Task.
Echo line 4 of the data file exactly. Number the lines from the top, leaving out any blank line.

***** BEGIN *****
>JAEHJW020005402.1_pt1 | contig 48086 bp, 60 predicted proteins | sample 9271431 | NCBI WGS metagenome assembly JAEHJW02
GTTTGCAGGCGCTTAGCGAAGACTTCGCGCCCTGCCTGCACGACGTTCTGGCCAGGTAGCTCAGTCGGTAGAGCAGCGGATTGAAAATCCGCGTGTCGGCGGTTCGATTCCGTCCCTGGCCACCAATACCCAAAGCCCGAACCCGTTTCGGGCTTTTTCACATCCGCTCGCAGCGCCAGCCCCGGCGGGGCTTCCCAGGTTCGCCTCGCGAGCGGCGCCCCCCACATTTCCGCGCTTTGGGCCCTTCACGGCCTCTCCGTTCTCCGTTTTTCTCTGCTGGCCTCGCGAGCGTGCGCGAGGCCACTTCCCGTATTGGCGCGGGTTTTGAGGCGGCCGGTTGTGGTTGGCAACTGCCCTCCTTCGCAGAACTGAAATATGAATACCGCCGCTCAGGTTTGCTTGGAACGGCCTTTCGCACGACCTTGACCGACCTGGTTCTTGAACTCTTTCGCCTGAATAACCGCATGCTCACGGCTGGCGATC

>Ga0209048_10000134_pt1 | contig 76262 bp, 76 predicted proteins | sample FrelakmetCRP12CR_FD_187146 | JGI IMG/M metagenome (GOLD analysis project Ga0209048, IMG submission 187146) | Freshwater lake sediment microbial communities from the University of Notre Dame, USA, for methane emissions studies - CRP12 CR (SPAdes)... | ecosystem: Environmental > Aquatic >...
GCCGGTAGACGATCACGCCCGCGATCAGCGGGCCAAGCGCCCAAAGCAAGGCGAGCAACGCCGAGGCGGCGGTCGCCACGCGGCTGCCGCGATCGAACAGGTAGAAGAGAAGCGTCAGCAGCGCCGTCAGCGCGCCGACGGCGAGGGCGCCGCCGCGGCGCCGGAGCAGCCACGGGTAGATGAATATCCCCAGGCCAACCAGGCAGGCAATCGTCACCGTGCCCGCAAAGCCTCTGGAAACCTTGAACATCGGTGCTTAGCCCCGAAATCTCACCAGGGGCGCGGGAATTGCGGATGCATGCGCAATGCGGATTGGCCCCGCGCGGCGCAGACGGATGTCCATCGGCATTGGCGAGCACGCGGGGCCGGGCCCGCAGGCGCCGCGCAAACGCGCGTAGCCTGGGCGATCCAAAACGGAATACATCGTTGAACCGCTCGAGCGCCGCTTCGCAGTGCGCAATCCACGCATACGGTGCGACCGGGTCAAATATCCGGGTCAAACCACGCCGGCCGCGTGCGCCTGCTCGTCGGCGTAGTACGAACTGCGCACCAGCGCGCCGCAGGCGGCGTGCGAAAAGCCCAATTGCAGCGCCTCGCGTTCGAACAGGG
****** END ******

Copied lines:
GCCGGTAGACGATCACGCCCGCGATCAGCGGGCCAAGCGCCCAAAGCAAGGCGAGCAACGCCGAGGCGGCGGTCGCCACGCGGCTGCCGCGATCGAACAGGTAGAAGAGAAGCGTCAGCAGCGCCGTCAGCGCGCCGACGGCGAGGGCGCCGCCGCGGCGCCGGAGCAGCCACGGGTAGATGAATATCCCCAGGCCAACCAGGCAGGCAATCGTCACCGTGCCCGCAAAGCCTCTGGAAACCTTGAACATCGGTGCTTAGCCCCGAAATCTCACCAGGGGCGCGGGAATTGCGGATGCATGCGCAATGCGGATTGGCCCCGCGCGGCGCAGACGGATGTCCATCGGCATTGGCGAGCACGCGGGGCCGGGCCCGCAGGCGCCGCGCAAACGCGCGTAGCCTGGGCGATCCAAAACGGAATACATCGTTGAACCGCTCGAGCGCCGCTTCGCAGTGCGCAATCCACGCATACGGTGCGACCGGGTCAAATATCCGGGTCAAACCACGCCGGCCGCGTGCGCCTGCTCGTCGGCGTAGTACGAACTGCGCACCAGCGCGCCGCAGGCGGCGTGCGAAAAGCCCAATTGCAGCGCCTCGCGTTCGAACAGGG